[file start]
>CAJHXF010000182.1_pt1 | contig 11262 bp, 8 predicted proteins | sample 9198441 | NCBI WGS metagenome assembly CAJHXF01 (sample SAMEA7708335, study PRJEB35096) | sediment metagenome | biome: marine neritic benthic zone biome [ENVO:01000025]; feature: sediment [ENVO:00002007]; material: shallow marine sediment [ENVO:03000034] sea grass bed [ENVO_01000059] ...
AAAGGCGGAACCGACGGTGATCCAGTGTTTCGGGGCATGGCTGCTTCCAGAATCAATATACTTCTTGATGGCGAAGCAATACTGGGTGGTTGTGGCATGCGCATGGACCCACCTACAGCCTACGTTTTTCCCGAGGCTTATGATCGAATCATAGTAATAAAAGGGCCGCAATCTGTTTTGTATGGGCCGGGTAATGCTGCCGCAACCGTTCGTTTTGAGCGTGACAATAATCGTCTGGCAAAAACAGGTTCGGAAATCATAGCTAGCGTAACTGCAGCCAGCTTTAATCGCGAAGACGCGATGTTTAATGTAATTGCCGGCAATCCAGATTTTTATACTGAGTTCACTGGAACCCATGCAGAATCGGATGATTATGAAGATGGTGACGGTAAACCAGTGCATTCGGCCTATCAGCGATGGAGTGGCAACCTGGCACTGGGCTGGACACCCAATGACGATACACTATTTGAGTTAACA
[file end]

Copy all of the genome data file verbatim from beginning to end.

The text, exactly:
>CAJHXF010000182.1_pt1 | contig 11262 bp, 8 predicted proteins | sample 9198441 | NCBI WGS metagenome assembly CAJHXF01 (sample SAMEA7708335, study PRJEB35096) | sediment metagenome | biome: marine neritic benthic zone biome [ENVO:01000025]; feature: sediment [ENVO:00002007]; material: shallow marine sediment [ENVO:03000034] sea grass bed [ENVO_01000059] ...
AAAGGCGGAACCGACGGTGATCCAGTGTTTCGGGGCATGGCTGCTTCCAGAATCAATATACTTCTTGATGGCGAAGCAATACTGGGTGGTTGTGGCATGCGCATGGACCCACCTACAGCCTACGTTTTTCCCGAGGCTTATGATCGAATCATAGTAATAAAAGGGCCGCAATCTGTTTTGTATGGGCCGGGTAATGCTGCCGCAACCGTTCGTTTTGAGCGTGACAATAATCGTCTGGCAAAAACAGGTTCGGAAATCATAGCTAGCGTAACTGCAGCCAGCTTTAATCGCGAAGACGCGATGTTTAATGTAATTGCCGGCAATCCAGATTTTTATACTGAGTTCACTGGAACCCATGCAGAATCGGATGATTATGAAGATGGTGACGGTAAACCAGTGCATTCGGCCTATCAGCGATGGAGTGGCAACCTGGCACTGGGCTGGACACCCAATGACGATACACTATTTGAGTTAACA